We’re so naïve. Without apprehension or care, we put our confidence in businesses, corporations and organizations. With every transaction, appointment and purchase, we’re trusting that these companies have the proper security measures in place. We’re trusting they won’t get breached. We swipe, click and sign our personal information away. And we keep our fingers crossed.
Battered, Bruised and Breached
According to the Identity Theft Resource Center, over 22 million personal data records were leaked due to breaches in 2011. And the statistics are frightening.
Javelin Strategy & Research Reports:
- From 2010 o 2011, there was a 67% increase in consumer breach notifications
- 43% of data breach victims lost credit card numbers
- 22% of data breach victims lost debit card numbers
- You are 9.5 times more likely to experience fraud if you receive a breach notification
- 19% of breach notification recipients were fraud victims
The numbers are shocking enough. But what’s worse? We’ve responded with apathy. Instead of reacting to the increase in breaches with fear, anger or incitement, we’re becoming numb.
Be it to banks, mortgage lenders, medical companies or consumer corporations, we provide our credit card information, our Social Security numbers and often a whole lot more. And we blindly trust that our information will be safe.
We never question. We have not changed our habits. We don’t even complain.
Last year was a banner year for the so-called hacktivist (a portmanteau of hacker and activist). These groups seek out companies with loose security measures and hack their databases with the sole purpose of proving a point. They often claim to be fighting against social injustices and weak security measures. For more information on hactivists, click here.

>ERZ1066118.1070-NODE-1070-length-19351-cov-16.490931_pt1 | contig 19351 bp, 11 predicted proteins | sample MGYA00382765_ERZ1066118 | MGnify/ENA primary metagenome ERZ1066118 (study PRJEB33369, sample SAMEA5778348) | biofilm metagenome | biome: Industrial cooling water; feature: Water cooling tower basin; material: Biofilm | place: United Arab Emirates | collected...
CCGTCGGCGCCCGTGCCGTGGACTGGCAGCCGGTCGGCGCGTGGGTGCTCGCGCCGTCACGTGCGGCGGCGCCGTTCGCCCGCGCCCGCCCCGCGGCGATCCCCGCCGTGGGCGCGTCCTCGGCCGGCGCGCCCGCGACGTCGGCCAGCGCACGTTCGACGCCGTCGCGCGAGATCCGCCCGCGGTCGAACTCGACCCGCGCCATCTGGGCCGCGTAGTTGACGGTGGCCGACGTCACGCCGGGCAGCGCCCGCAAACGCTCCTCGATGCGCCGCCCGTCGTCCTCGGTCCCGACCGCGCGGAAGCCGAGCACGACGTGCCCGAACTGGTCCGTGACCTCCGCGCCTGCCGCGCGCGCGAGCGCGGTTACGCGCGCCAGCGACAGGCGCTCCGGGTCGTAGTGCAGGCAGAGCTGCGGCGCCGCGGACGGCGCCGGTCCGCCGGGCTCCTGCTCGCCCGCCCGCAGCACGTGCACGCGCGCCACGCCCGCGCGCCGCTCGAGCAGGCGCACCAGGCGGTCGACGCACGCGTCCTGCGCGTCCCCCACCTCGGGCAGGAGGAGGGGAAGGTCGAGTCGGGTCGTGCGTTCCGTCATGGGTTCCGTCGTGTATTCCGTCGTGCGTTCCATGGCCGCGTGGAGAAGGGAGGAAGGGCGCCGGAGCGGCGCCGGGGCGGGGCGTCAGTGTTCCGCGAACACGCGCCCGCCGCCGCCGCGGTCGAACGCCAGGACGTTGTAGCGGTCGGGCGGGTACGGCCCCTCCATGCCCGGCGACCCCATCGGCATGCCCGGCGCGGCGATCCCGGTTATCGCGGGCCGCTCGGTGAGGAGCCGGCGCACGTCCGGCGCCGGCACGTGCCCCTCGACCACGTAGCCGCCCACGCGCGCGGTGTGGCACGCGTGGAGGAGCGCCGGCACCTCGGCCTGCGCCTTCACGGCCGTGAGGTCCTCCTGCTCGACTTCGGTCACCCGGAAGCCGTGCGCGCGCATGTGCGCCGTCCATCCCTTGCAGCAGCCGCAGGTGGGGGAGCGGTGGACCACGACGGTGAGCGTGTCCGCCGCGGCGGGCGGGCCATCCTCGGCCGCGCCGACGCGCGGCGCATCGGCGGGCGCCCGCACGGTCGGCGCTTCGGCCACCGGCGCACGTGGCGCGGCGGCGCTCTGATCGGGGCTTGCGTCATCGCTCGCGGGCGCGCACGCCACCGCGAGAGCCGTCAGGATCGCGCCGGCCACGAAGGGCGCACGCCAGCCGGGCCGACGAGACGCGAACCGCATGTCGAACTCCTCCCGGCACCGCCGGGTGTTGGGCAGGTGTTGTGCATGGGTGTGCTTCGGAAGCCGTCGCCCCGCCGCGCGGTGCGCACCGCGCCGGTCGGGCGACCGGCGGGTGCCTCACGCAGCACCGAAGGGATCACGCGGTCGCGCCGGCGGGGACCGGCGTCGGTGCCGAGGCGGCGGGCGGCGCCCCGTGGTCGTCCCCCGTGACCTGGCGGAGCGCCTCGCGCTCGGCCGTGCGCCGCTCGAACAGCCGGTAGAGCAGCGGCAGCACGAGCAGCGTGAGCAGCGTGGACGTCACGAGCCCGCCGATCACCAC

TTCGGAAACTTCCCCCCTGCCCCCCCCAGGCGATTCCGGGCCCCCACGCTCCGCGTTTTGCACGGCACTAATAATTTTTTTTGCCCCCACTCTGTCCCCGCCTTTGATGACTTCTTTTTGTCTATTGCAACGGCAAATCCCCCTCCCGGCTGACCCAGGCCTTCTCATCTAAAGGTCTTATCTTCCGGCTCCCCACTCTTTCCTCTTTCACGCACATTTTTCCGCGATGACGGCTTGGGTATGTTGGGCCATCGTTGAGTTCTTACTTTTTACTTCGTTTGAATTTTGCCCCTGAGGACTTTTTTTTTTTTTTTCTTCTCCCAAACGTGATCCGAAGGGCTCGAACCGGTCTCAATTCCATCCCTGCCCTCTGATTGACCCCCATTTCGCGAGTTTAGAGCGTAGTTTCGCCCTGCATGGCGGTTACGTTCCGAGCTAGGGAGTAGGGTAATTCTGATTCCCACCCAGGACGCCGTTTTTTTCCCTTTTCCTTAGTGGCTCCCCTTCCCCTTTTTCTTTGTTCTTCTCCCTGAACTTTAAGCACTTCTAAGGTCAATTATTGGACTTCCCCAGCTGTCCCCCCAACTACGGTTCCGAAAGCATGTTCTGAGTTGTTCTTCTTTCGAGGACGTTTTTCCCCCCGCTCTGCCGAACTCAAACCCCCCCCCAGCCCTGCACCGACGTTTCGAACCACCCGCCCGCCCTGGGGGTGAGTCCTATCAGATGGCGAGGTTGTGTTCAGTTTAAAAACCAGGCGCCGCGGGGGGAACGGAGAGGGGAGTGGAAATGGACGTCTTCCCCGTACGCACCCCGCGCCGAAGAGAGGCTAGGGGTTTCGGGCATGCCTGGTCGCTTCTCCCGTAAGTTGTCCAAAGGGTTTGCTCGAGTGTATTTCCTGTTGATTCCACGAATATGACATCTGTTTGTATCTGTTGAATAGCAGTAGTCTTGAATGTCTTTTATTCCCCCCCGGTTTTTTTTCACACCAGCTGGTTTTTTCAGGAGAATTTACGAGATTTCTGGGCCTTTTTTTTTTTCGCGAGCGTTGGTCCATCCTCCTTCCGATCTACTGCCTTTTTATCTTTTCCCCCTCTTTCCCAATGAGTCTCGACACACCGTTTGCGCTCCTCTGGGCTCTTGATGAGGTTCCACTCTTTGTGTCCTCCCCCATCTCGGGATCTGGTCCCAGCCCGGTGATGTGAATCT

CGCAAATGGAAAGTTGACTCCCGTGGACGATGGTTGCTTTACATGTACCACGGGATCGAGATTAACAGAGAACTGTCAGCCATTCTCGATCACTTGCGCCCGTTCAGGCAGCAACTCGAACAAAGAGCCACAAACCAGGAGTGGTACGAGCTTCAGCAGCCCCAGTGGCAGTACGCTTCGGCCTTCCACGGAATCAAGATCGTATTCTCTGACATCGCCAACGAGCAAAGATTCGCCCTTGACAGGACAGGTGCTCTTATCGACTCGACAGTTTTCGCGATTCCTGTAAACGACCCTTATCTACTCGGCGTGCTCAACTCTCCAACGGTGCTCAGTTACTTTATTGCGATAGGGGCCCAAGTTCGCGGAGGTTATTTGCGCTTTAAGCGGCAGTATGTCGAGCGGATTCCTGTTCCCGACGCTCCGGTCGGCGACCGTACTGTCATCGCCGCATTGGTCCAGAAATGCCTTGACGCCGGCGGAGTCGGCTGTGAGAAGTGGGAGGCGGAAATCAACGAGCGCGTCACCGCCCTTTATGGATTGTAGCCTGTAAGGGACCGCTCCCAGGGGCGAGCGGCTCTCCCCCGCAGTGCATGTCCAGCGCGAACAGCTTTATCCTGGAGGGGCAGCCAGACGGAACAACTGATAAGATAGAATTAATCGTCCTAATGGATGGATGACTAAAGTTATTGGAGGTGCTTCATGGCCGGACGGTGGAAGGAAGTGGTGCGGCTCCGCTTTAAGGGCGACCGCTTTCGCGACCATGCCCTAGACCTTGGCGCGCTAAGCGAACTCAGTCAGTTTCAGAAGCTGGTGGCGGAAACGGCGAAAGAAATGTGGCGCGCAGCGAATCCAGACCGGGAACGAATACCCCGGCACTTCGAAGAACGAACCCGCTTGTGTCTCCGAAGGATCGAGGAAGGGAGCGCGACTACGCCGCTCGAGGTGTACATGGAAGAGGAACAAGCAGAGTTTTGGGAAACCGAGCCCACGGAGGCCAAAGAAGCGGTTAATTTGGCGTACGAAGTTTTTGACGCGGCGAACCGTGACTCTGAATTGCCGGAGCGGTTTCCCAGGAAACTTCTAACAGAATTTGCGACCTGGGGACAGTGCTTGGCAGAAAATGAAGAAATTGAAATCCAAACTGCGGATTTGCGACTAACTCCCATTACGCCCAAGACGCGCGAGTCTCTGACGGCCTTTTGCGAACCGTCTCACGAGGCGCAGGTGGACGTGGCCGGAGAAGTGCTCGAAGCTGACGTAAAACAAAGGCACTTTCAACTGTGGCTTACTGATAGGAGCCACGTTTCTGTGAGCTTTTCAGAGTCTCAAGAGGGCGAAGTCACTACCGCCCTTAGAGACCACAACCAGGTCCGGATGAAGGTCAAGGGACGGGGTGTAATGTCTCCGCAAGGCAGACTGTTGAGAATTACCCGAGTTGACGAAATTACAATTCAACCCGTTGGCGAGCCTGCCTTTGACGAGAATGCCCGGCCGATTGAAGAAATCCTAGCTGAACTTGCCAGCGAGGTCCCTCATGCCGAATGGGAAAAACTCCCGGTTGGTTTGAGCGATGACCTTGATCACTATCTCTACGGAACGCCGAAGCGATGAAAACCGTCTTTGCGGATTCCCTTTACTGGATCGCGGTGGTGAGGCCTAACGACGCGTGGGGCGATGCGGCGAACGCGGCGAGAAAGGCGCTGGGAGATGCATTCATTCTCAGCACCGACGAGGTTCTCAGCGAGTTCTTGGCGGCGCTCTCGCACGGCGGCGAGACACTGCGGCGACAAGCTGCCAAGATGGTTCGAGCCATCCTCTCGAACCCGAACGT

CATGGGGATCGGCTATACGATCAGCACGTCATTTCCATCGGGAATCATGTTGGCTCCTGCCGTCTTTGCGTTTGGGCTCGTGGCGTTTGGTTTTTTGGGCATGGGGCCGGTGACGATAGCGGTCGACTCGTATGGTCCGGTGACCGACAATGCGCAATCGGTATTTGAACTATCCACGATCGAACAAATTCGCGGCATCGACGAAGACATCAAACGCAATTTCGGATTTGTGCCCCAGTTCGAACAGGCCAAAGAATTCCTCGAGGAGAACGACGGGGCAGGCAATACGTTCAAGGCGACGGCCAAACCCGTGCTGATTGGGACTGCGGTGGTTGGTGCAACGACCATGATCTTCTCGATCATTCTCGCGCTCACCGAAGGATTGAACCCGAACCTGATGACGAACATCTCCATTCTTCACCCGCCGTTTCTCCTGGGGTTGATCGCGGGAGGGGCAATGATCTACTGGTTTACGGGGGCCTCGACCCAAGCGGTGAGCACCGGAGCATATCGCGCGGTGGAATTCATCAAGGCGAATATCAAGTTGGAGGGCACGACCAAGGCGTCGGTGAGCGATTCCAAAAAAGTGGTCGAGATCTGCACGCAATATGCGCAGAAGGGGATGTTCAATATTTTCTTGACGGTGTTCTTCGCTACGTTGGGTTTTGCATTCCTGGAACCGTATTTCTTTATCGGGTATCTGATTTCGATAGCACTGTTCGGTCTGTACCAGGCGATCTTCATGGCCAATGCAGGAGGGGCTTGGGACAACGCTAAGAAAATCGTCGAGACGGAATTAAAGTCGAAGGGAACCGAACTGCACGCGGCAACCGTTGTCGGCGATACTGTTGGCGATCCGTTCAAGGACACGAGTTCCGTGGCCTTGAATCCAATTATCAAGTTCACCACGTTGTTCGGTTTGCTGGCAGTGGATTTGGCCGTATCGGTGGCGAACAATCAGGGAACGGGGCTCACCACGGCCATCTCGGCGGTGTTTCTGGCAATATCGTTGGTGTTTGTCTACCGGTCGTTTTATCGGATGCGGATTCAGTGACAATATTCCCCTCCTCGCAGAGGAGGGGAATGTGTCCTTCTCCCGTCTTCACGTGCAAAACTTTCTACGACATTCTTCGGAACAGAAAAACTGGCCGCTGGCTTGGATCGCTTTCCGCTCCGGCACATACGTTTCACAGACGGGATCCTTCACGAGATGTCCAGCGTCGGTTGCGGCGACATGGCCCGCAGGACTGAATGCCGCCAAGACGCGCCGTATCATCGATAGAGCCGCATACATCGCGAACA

But judging by the two already huge breaches this year (Global Payments and Utah Medicaid), it appears not much has changed. Although the hactivists have succeeded in raising awareness, they have also shown us how little control we have over our personal information.
So what can we do? Besides suggesting we all become paranoid recluses, I have no brilliant solution to the problem. But I know that apathy is not the answer. Whether it be hactivism or activism, something needs to be done to gain back control of our personal information.
Source: ID Theft Resource Center. “2011 ITRC Breach Report.” February, 2012.
Source: Javelin Strategy & Research. “2012 Identity Fraud Report: Social Media and Mobile Forming the New Fraud Frontier.” February 2012.